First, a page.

The chairperson will introduce the four members of the faculty. After his introduction of topic 1, the topics mentioned below will start with a small (maximal 90 seconds) pre-recorded video presented by a person considered to be an expert in that specific field. The topic is then open for discussion. The chairperson will invite first the faculty members to give their opinion/points of view. The chairperson challenges the audience to actively participate.
1.What is service delivery?
In relation to conservative treatment for pelvic floor dysfunctions.
2. Who are stakeholders and what is their specific role and relation to each other?
Government, governmental institutions (such as NHS), insurance company, (university) hospital, first-line heath care providers, companies, patient organizations, patients, professional societies, all part of the health system.
3. What is ‘optimal’ related to conservative treatment for pelvic floor dysfunctions?
Guidelines, recommendations, standards, multidisciplinary, patient-centered approach as much as needed as least as required, evidence-based, biopsychosocial/sociopsychosomatic, holistic assessment, treatment and after care/follow-up, use of valid diagnostic and outcome measures, conceptual health care related to the International Classification of Functions, Disability and Health, not only treating the health care problem itself (such as urinary incontinence) but its consequences locally (impairments/disorders), but also personally (limitations of the person) and socially (restriction in participation). Which factors are the most important related to optimal service delivery and is there a hierarchy?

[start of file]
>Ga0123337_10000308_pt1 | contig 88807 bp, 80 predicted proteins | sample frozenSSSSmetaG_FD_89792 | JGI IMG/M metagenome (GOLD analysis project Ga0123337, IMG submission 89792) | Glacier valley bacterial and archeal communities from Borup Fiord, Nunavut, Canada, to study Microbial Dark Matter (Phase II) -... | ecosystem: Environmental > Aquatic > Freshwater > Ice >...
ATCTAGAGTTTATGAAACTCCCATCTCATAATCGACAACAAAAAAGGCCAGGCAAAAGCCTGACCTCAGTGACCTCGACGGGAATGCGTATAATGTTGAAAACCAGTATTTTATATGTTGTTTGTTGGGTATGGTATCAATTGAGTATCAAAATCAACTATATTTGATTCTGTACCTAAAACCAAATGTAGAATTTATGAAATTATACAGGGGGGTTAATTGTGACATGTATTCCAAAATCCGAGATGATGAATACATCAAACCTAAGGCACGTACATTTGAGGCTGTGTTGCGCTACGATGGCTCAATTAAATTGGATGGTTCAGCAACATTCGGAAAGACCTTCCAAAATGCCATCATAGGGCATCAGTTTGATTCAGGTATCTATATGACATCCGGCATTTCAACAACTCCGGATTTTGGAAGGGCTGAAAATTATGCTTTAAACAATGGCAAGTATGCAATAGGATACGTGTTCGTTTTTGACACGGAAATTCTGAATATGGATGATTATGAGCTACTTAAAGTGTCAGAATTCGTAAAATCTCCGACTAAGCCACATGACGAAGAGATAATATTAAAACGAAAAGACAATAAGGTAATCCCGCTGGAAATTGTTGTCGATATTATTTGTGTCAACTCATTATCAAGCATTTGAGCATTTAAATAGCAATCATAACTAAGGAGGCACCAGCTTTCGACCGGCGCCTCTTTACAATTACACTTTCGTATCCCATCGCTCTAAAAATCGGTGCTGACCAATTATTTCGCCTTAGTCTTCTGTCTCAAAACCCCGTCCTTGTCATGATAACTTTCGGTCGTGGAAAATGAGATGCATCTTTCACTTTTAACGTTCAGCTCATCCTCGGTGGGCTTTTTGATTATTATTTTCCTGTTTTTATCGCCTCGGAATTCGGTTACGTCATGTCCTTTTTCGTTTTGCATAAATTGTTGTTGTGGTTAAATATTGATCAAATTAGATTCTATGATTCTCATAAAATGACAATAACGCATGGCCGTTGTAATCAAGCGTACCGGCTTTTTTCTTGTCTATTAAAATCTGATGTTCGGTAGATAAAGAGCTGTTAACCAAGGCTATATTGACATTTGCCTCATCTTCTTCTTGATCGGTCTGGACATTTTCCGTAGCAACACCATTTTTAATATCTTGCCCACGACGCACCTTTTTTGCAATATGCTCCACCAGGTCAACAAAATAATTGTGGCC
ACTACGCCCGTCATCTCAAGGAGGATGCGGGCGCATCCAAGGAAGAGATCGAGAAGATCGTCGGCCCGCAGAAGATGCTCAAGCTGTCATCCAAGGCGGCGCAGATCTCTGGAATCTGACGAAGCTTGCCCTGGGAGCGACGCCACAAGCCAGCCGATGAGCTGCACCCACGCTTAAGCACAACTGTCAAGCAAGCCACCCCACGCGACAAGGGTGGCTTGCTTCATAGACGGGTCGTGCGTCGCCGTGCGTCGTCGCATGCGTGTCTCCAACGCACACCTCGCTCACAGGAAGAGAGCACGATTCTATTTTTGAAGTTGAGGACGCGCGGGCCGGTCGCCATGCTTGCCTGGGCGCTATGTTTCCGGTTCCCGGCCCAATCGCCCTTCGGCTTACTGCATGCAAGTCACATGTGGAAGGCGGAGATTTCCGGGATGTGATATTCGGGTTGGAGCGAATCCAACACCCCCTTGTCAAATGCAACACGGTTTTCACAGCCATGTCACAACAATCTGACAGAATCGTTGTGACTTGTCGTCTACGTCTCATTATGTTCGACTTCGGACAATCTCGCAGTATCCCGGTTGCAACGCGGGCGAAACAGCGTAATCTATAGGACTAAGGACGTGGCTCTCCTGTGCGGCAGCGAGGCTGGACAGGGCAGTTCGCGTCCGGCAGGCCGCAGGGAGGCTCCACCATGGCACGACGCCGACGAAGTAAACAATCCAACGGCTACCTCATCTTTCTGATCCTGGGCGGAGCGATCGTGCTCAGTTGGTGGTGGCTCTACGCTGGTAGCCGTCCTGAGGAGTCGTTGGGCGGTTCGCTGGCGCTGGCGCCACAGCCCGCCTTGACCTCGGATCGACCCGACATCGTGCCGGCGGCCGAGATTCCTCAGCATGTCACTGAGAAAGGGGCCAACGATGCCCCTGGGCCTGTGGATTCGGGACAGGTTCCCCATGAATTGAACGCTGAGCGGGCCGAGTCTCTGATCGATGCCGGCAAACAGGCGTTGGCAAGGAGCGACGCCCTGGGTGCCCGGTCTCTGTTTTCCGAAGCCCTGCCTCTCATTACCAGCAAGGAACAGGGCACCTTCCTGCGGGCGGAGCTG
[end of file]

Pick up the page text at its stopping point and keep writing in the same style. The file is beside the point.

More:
4. How to organize optimal service delivery for conservative treatment?
Explanation how optimal service delivery can contribute to if and to what extent conservative treatment is feasible for pelvic floor dysfunctions and restoration of the patient’s activities, mental reboots and quality of life. Healthcare workforce of all relevant health care providers (by professional societies), government(al institutions), health insurance companies) and patient involvement (by patient organizations) such as in the past the NHS organized for HIV. Importance of provider’s education/specialization, contribution of scientific evidence to optimal service delivery, infrastructure clinical practice.
5. Patient perspective and involvement, self-management
Patients willingness to take greater charge of their care using digital tools and algorithms. In the light of (lack of) adherence, compliance with (home) exercise programs. Behavioral change of patients in that sense that their role in their treatment must be more active (activation contingent) and not passive (the health care provider must cure me….) (pain/discomfort contingent). Health care provider is coach, patient stakeholder own health.
6. Development of digital conservative management, artificial intelligence, and future of service delivery
Patient-entered when assessing new technologies, patient as partner in this process. Conceptual (further)development of relevant mApps. Potential for digital healthcare technologies to improve accuracy of assessments and treatments. Attention for patient-clinician relationship using digital technologies. Attention for extensive education and training of the health care provider workforce and the public. Governmental responsibility to start this process, others? Companies? Sponsoring?
Summary and conclusions chairperson